Nov 28, 2018
National Council of Agricultural Employers seeks wage relief

The National Council of Agricultural Employers (NCAE) asked for short-term relief from imposition of new wage rates for 2019 under the “adverse effect wage rate” (AEWR) for H-2A employment, this morning in a letter sent to U.S. Department of Labor Secretary Alexander Acosta and U.S. Department of Agriculture Secretary Sonny Perdue.

NCAE President and CEO Michael Marsh

Writing to convey NCAE members’ serious concerns with the findings of the NASS Farm Labor Survey published on November 15, 2018 and, more specifically, the prospect that those figures will be used to set the AEWR in 2019, NCAE President and CEO Michael Marsh praised the efforts of the departments to improve the survey process.

However, he asked for more extensive changes to the wage-setting process that would employ state- or local-based prevailing wages, an approach that retains a market-based outlook, prior to making any changes to rates for 2019.

Marsh wrote:

“The NASS Farm Labor Survey for 2018 indicates a nationwide increase in farm wages of 6.3 percent over 2017, with three surveyed regions of the Mountain West increasing 16 percent, 23 percent, and 15 percent, respectively, and increases of 6 percent, 7 percent and 9 percent in some of the largest agricultural production regions in the U.S. This ‘surveyed’ result comes at a time when average hourly earnings for all U.S. employment, agricultural and non-agricultural, remain under 3 percent and, more importantly, crop prices are level or decreasing from prior years.

“NCAE appreciates the efforts of your Departments to improve the survey process and asks for short-term relief from the imposition of these new wage rates for 2019 while that process continues. A requirement to pay a premium wage should, at a minimum, come with a finding that U.S. workers ‘similarly employed’ would actually be ‘adversely affected’ by the employment of H-2A workers at some other wage rate.”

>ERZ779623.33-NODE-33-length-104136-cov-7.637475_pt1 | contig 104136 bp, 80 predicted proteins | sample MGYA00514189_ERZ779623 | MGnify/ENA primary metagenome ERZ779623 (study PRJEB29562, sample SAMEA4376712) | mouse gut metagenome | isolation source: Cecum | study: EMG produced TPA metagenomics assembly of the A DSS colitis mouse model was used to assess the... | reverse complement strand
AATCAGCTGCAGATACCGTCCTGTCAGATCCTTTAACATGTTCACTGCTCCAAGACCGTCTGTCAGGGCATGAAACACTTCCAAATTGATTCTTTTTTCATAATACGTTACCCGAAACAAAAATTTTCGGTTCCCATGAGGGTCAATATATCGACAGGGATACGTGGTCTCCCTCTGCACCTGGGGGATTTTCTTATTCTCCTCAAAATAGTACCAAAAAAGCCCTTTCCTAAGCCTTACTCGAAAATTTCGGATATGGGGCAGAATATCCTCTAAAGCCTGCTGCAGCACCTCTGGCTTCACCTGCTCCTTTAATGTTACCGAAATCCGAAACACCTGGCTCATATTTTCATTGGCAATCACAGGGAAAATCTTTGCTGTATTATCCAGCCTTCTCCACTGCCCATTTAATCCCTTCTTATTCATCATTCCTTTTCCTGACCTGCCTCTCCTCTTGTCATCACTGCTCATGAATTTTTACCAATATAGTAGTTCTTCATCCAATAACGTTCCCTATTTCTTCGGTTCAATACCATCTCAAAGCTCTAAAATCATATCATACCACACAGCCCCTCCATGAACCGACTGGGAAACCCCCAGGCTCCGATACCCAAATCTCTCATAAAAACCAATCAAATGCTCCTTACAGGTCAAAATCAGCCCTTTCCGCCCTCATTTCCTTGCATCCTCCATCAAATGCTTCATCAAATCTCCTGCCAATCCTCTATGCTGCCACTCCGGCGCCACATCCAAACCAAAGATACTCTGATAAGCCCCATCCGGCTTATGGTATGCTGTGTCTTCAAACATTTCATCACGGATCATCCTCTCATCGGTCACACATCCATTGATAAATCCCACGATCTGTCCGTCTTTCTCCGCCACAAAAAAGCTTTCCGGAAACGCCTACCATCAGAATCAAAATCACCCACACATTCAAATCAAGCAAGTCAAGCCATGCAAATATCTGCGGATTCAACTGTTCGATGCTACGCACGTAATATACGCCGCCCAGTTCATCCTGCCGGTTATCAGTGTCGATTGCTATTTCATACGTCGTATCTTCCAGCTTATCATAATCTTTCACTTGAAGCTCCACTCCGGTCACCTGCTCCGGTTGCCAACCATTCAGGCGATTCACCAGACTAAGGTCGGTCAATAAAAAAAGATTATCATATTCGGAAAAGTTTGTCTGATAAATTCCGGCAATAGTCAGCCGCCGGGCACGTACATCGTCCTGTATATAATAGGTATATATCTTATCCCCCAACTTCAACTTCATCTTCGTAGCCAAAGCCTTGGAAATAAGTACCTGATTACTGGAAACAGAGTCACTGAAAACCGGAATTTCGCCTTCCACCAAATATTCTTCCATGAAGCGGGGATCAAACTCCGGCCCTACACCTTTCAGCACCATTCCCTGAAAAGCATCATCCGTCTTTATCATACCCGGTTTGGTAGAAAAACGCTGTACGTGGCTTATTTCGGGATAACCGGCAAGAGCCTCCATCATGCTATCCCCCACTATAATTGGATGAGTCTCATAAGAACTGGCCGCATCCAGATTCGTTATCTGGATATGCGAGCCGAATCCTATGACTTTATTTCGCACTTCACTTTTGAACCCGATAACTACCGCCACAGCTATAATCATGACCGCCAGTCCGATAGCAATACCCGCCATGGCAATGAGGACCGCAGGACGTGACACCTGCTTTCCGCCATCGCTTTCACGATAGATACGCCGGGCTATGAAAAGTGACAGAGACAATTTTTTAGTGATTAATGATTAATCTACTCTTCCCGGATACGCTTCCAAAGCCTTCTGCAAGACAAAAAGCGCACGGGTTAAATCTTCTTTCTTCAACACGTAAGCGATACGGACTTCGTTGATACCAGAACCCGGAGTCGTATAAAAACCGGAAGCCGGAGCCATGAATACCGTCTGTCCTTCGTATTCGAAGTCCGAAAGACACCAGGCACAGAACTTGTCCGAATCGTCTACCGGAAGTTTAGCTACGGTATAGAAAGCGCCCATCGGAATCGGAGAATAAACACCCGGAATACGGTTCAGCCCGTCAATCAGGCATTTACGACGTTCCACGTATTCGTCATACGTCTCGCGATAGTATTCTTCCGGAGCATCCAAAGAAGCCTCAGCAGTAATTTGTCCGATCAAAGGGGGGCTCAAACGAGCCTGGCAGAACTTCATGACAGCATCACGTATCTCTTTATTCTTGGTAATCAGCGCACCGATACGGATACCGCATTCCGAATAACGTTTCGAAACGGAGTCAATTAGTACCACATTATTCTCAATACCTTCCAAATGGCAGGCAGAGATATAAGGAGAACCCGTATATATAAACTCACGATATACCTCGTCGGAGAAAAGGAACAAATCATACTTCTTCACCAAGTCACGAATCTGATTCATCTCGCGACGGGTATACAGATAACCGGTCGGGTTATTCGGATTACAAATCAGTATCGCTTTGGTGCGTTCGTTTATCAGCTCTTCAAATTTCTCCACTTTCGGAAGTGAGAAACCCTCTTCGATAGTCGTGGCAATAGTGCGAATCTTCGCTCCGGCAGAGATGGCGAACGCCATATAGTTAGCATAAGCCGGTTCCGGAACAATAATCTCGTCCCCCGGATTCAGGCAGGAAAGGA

Current Issue

August 2022 issue of Vegetable Growers News

Family, dedication fuel Georgia onion grower’s success

West Coast growers battle water shortages

University of Idaho researchers help develop solar-powered weeding robot

SC farming family legacy passes century mark

Greenhouse operation grows, processes and serves tomato dishes to tourists

Tools, techniques don’t solve celery meltdown

Great Lakes EXPO: Delivering the ultimate farm market

Farm Market column: What’s the difference between markup and profit?

Ag Labor Review: Will 2022 be remembered as the Year of Ag Labor Regulations?

see all current issue »

Be sure to check out our other specialty agriculture brands

produceprocessingsm Organic Grower